However, I do ask leave to attach at "SEC. 202. (a) Whenever, after determinhave been acceptable to the Canadian the conclusion of my remarks the ing that such an agreement will afford Government if these letters of undertak- amendment that I would offer if I had
mutual trade benefits, the President enters ing had not been there in the first place. the opportunity to do so at the appro
into an agreement with the government of a Mr. BYRNES of Wisconsin. Mr.
country providing forpriate time. Chairman, I yield 5 minutes to the gen
“(1) the mutual elimination of the duties This amendment would merely do
applicable to products of their respective tleman from Illinois (Mr. MCCLORY).
this: It would provide that this act countries which are motor vehicles and fabriMr. MCCLORY. Mr. Chairman, I should become effective only if it should cated components intended for use as origicome to this well with mixed emotions, apply to all automotive parts and to all nal equipment in the manufacture of such I suppose, insofar as representation of new automobiles. It would eliminate the vehicles, and my constituents is concerned, since I am duty on all automotive parts, regardless
“(2) the mutual reduction or elimination informed that on Monday, September 13, of their final destination, regardless of
of the duties applicable to products of their the large Chrysler Corp. is going to open whether they are intended for new auto
respective countries which are automotive
replacement parts, in my district a plant where they intend mobiles, or as replacement parts.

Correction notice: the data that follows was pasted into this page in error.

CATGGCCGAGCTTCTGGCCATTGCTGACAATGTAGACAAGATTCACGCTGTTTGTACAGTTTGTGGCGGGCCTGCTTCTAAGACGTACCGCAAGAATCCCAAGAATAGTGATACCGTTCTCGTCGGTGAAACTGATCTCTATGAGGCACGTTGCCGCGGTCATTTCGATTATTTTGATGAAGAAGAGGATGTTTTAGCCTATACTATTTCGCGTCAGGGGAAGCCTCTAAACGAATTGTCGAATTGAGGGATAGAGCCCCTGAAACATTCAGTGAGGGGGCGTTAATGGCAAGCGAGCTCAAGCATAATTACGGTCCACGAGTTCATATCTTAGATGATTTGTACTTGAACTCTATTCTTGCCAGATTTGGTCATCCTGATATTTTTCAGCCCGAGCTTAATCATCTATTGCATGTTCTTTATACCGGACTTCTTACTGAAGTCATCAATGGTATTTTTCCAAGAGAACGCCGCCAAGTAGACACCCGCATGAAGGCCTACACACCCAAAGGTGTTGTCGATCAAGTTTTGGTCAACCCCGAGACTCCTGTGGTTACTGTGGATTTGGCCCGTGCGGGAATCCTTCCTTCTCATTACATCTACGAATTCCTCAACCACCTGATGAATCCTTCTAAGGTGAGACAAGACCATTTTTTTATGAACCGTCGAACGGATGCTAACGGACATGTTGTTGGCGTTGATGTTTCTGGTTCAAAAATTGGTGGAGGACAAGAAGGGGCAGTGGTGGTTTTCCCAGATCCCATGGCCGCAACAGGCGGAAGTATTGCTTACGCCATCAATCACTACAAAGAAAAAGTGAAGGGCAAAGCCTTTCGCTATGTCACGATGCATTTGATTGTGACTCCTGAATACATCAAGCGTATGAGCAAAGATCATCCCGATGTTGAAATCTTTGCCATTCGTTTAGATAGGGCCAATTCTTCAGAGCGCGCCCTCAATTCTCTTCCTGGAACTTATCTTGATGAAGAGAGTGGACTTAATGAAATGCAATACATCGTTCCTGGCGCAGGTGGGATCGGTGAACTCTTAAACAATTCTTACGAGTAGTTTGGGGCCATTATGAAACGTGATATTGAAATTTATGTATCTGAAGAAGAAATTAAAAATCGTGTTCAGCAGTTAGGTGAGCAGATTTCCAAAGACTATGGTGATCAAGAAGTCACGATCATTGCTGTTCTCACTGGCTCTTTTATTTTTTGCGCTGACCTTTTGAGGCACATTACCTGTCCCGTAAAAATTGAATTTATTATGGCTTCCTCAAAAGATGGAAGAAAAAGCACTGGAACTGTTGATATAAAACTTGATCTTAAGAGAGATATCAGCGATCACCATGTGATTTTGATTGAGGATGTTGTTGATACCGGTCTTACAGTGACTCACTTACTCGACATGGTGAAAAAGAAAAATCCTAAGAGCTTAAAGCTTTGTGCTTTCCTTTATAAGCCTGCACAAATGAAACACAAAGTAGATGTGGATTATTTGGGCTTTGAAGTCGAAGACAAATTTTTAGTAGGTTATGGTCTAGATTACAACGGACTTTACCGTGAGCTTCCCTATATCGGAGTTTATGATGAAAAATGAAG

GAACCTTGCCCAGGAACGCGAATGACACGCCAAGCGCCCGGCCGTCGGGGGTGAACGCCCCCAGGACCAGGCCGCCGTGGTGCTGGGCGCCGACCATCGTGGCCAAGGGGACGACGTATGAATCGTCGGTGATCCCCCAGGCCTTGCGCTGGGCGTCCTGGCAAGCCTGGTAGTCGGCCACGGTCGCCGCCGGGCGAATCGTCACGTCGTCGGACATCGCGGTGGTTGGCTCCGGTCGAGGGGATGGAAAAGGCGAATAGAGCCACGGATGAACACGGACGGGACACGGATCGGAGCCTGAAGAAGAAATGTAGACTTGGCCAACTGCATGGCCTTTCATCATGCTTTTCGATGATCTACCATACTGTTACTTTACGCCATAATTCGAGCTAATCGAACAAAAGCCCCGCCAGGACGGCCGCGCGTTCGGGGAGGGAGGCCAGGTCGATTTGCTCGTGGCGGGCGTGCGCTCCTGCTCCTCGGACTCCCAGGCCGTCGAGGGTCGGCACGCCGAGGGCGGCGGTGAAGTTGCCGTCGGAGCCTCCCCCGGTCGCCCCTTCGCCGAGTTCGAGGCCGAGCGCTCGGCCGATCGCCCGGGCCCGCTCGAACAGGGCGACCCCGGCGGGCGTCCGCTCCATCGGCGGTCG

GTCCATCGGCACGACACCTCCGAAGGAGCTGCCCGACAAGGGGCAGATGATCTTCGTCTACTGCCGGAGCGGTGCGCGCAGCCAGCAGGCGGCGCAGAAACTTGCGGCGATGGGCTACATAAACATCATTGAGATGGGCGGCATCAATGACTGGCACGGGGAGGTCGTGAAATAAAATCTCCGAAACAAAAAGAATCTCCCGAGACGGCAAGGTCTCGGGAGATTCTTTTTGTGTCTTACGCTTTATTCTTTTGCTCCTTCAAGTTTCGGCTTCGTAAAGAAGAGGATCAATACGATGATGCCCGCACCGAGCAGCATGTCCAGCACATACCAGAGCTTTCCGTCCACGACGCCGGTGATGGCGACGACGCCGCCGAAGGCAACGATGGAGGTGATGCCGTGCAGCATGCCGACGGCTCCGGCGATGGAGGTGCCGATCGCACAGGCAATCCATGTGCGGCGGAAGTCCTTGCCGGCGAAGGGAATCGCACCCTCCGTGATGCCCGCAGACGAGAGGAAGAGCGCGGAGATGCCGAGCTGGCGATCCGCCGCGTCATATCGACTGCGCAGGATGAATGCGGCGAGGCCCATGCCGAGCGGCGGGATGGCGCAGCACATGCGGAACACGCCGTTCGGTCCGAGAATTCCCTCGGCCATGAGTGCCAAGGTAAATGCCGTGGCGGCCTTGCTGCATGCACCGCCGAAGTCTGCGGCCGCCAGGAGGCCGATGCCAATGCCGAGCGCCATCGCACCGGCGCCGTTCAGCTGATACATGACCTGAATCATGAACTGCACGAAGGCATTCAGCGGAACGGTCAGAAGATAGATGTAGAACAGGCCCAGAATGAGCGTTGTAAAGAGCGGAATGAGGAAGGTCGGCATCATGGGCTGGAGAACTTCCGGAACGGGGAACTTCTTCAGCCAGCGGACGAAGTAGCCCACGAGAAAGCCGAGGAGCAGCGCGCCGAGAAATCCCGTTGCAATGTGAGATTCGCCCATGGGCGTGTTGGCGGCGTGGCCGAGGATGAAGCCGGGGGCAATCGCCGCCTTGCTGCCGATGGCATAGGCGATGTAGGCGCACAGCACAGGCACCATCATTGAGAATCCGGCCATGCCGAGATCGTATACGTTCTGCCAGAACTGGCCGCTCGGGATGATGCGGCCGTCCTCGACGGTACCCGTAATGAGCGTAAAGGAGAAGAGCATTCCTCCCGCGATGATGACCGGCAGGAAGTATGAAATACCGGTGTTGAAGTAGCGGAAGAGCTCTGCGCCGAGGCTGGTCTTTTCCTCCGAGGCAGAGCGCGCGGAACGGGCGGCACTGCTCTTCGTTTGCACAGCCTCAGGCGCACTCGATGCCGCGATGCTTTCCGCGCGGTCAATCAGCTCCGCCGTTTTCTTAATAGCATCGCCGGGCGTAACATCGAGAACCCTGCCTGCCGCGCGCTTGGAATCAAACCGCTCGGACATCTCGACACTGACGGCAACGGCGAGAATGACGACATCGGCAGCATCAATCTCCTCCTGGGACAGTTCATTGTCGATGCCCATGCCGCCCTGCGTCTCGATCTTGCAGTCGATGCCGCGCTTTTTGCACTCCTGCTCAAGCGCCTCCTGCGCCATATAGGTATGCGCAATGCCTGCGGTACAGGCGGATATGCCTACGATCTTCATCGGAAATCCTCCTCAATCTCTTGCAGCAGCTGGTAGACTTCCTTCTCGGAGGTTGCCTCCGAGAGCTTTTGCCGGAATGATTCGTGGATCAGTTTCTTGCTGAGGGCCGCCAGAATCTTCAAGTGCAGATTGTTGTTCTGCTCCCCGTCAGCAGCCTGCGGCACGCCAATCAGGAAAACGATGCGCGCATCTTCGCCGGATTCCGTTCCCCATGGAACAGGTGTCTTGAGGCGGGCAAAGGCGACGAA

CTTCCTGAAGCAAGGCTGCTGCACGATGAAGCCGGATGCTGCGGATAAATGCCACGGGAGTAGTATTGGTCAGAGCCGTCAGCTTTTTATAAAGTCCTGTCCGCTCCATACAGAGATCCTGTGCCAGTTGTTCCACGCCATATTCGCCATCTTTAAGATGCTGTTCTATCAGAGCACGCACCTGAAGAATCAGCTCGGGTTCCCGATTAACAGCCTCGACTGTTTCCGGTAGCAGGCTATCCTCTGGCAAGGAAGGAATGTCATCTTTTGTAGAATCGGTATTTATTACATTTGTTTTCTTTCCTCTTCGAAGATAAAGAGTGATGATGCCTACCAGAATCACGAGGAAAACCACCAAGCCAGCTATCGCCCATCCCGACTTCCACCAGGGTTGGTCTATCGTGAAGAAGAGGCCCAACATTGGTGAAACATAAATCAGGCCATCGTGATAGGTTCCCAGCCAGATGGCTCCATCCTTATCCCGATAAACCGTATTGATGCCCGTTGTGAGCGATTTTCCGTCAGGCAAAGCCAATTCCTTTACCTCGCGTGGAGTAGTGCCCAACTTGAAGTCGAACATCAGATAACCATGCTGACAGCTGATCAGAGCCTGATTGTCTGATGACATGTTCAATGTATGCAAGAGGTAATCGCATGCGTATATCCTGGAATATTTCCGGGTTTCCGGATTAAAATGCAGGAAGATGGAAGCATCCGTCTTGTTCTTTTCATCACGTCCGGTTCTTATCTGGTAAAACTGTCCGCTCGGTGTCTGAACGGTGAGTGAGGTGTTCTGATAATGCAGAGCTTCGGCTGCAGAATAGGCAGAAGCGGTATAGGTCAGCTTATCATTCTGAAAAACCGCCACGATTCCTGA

the President (in accordance with subsection to employ 5,000 individuals in the manu- In such a way we would be treating (c)) is authorized to proclaim such modififacture of new automobiles.
the automotive manufacturers equally cations of the Tariff Schedules of the United At the same time I am reminded that and equitably and we would be promot- States as he determines to be required to there are various automotive parts man- ing friendly trade as between our Na- carry out such agreement.”. ufacturers in my district, small inde- tion, something which I believe we all
Page 4, line 4, strike out “(c)” and insert
the following: “(b)”. pendent concerns, which are going to be want to encourage and which we all affected by this legislation one way or
Page 4, line 5, strike out "or (b)". desire.
Page 4, line 23, strike out “(d) (1)” and inthe other; some may benefit, and I am Mr. Chairman, as I said before, I am
sert the following: “(c) (1)”. inclined to feel that many more may fearful that this legislation and the
Page 4, line 25, strike out "or (b)". suffer some detriment if the bill is agreement this bill authenticates are passed. going to result in misunderstanding, dis